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More about Justin K. Reeve:
Justin Reeve is a native of Utah, and has played the piano for over 30 years. When he was young, his mother made him begrudgingly practice an hour a day and wouldn't let him quit his lessons. Eventually Justin's attitude changed and he began loving the piano and creating his own music. He loves performing in the community, and has done so for social gatherings, conferences, devotionals, assisted living centers, and is a regular pianist at McKay-Dee Hospital in Ogden. Outside his music, Justin is a software engineer and educational technology consultant, and a husband and father of four.
Song background:

This instrumental arrangement came while I was thinking about all those we’ve lost to COVID and other causes the past year. This is a tribute to those people we’ve personally known, and all those we didn’t and now will never have the chance to.

Solo and accompaniment tracks available at: https://music.justinreeve.com/be-still-my-soul-elegy/

In the late 1600s and early 1700s, Germany was predominantly Lutheran and experiencing a religious movement known as the Pietistic Revival. The Pietists emphasized living a virtuous Christian life, and encouraged their followers to express their devotion by writing hymns.

Katharina Amalia Dorothea von Schlegel was part of this movement, and likely came from an aristocratic family. She also may have belonged to an evangelical women's seminary. Born in 1697, Katharina was a talented published poet and penned at least 20 hymns, including "Be Still, My Soul." The text was sung to many different tunes, but it wasn't until the 20th century that it was paired with its current melody.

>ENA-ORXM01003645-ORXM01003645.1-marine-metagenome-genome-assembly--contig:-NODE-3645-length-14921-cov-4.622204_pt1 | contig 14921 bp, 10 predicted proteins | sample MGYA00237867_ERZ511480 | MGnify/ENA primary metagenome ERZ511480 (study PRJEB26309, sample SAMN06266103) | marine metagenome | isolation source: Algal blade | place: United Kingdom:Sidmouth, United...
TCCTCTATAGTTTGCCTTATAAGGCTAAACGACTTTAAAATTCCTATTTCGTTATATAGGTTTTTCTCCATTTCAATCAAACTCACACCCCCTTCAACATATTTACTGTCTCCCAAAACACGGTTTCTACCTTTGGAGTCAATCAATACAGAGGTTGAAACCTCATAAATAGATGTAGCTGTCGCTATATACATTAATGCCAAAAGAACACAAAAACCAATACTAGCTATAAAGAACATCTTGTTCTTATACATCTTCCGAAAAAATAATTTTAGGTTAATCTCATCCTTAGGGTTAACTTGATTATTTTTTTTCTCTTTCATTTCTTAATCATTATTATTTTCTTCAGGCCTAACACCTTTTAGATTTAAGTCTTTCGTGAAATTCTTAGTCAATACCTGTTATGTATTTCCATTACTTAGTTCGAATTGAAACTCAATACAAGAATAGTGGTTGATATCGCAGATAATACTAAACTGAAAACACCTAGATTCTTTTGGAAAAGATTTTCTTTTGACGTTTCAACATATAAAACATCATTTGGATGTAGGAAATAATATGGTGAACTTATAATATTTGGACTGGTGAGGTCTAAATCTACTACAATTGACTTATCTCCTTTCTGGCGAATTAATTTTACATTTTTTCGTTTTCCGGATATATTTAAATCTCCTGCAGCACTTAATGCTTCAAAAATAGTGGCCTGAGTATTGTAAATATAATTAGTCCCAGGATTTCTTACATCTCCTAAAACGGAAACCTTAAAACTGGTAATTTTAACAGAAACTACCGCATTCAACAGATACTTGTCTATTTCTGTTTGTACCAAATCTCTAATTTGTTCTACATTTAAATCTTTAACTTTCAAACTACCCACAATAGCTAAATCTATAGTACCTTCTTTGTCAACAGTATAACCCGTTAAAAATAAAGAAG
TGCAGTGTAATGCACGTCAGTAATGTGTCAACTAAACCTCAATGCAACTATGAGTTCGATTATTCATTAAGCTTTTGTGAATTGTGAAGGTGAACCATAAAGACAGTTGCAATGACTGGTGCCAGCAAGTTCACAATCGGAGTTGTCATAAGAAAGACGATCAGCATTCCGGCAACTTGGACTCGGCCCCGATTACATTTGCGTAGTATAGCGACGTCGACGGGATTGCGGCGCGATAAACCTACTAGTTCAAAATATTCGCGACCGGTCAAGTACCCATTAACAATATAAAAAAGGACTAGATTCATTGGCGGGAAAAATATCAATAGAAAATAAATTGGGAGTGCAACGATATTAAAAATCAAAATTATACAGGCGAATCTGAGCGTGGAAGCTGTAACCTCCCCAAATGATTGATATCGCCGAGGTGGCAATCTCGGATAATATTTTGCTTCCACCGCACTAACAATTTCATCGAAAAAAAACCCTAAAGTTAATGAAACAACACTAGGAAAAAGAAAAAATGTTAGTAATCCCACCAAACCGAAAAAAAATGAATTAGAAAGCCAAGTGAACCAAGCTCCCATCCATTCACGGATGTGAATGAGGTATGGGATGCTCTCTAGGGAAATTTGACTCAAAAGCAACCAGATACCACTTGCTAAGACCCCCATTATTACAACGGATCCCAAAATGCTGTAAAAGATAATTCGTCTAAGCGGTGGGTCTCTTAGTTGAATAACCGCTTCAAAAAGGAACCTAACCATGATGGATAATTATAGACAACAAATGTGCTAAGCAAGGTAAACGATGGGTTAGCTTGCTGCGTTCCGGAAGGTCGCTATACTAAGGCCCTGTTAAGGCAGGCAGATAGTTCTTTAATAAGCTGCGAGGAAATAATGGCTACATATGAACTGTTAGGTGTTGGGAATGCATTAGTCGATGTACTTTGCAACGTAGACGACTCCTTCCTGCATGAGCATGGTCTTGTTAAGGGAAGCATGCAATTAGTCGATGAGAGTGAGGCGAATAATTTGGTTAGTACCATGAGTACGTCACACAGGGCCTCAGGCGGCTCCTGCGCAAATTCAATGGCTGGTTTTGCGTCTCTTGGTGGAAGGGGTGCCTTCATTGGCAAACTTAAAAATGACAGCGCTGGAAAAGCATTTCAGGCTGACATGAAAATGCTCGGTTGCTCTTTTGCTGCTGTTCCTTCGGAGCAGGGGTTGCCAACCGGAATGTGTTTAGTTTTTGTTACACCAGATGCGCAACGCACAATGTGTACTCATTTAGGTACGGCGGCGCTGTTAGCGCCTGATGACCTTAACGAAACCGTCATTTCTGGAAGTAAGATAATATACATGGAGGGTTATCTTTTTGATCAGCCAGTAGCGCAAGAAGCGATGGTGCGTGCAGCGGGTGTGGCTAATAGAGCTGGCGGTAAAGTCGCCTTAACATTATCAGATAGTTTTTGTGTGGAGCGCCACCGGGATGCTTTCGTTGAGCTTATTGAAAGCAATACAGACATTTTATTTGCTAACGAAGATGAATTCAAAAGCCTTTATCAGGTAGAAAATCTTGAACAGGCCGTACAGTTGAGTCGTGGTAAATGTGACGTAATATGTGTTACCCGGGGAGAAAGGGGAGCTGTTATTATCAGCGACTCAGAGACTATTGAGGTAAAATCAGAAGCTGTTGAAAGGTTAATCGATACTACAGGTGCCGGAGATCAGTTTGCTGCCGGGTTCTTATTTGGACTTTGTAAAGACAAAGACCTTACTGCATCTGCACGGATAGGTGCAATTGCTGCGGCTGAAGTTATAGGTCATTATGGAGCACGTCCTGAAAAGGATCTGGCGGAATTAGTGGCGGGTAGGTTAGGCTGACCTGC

Johann Julius Christian Sibelius, later known as Jean Sibelius, was a Finnish composer and violinist credited with having helped Finland create a national identity in the early 20th century during its struggle for independence from Russia. In 1899, he wrote a symphonic poem as a covert protest against Russian censorship. While much of the piece is energetic, representing the Finnish people's national struggle, toward the end the serene melody of "Finlandia" is introduced. "Finlandia" became a national favorite when Sibelius reworked it into a standalone piece. Sibelius composed prolifically, but he also spent time reworking many of his old compositions. In 1927, Katharina's hymn text was paired with "Finlandia," and it remains the most well-known musical melody for the hymn today.

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